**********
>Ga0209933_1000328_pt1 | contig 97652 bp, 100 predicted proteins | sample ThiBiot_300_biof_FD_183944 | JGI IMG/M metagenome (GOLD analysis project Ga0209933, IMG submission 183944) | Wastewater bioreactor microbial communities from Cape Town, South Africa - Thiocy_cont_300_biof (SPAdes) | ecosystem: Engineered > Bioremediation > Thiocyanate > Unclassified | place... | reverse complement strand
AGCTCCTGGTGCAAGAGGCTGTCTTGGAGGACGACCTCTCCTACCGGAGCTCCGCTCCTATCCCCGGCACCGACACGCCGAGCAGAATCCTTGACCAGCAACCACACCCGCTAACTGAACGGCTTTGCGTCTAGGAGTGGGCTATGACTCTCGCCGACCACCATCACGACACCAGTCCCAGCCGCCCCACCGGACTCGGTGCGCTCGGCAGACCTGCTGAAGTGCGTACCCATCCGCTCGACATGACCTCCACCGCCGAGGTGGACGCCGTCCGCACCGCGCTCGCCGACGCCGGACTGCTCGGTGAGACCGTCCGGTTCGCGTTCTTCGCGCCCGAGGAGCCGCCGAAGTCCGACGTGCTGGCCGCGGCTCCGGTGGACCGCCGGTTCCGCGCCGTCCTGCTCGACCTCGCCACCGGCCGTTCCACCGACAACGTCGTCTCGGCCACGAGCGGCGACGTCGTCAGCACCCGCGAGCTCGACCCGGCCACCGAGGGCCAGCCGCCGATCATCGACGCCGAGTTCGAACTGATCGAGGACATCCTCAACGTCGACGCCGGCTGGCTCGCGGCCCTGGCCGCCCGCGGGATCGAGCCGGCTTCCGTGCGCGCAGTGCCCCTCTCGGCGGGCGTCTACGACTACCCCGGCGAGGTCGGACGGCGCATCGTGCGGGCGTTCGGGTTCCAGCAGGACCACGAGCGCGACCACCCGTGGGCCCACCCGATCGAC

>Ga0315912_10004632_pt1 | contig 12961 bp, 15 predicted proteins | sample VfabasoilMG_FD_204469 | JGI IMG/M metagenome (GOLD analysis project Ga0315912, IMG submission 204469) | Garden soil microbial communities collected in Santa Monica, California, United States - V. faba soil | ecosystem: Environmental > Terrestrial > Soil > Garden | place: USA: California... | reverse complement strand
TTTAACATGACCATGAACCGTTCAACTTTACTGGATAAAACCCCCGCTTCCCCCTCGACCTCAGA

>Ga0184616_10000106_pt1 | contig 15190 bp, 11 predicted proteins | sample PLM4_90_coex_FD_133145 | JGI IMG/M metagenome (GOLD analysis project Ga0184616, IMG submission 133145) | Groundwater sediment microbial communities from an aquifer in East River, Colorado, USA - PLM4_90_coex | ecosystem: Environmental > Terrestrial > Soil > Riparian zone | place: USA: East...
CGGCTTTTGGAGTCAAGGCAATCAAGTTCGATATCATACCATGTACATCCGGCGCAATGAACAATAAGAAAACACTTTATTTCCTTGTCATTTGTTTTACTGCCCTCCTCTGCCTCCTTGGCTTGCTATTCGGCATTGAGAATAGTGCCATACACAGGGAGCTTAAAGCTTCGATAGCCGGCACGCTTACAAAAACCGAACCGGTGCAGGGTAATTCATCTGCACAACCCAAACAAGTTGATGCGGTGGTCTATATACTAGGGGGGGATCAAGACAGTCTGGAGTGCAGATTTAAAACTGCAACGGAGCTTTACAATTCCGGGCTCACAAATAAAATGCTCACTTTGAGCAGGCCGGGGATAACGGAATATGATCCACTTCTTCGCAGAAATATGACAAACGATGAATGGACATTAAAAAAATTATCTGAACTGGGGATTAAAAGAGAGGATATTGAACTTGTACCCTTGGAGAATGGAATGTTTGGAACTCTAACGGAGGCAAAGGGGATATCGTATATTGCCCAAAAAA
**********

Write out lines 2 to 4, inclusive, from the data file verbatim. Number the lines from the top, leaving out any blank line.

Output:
AGCTCCTGGTGCAAGAGGCTGTCTTGGAGGACGACCTCTCCTACCGGAGCTCCGCTCCTATCCCCGGCACCGACACGCCGAGCAGAATCCTTGACCAGCAACCACACCCGCTAACTGAACGGCTTTGCGTCTAGGAGTGGGCTATGACTCTCGCCGACCACCATCACGACACCAGTCCCAGCCGCCCCACCGGACTCGGTGCGCTCGGCAGACCTGCTGAAGTGCGTACCCATCCGCTCGACATGACCTCCACCGCCGAGGTGGACGCCGTCCGCACCGCGCTCGCCGACGCCGGACTGCTCGGTGAGACCGTCCGGTTCGCGTTCTTCGCGCCCGAGGAGCCGCCGAAGTCCGACGTGCTGGCCGCGGCTCCGGTGGACCGCCGGTTCCGCGCCGTCCTGCTCGACCTCGCCACCGGCCGTTCCACCGACAACGTCGTCTCGGCCACGAGCGGCGACGTCGTCAGCACCCGCGAGCTCGACCCGGCCACCGAGGGCCAGCCGCCGATCATCGACGCCGAGTTCGAACTGATCGAGGACATCCTCAACGTCGACGCCGGCTGGCTCGCGGCCCTGGCCGCCCGCGGGATCGAGCCGGCTTCCGTGCGCGCAGTGCCCCTCTCGGCGGGCGTCTACGACTACCCCGGCGAGGTCGGACGGCGCATCGTGCGGGCGTTCGGGTTCCAGCAGGACCACGAGCGCGACCACCCGTGGGCCCACCCGATCGAC

>Ga0315912_10004632_pt1 | contig 12961 bp, 15 predicted proteins | sample VfabasoilMG_FD_204469 | JGI IMG/M metagenome (GOLD analysis project Ga0315912, IMG submission 204469) | Garden soil microbial communities collected in Santa Monica, California, United States - V. faba soil | ecosystem: Environmental > Terrestrial > Soil > Garden | place: USA: California... | reverse complement strand
TTTAACATGACCATGAACCGTTCAACTTTACTGGATAAAACCCCCGCTTCCCCCTCGACCTCAGA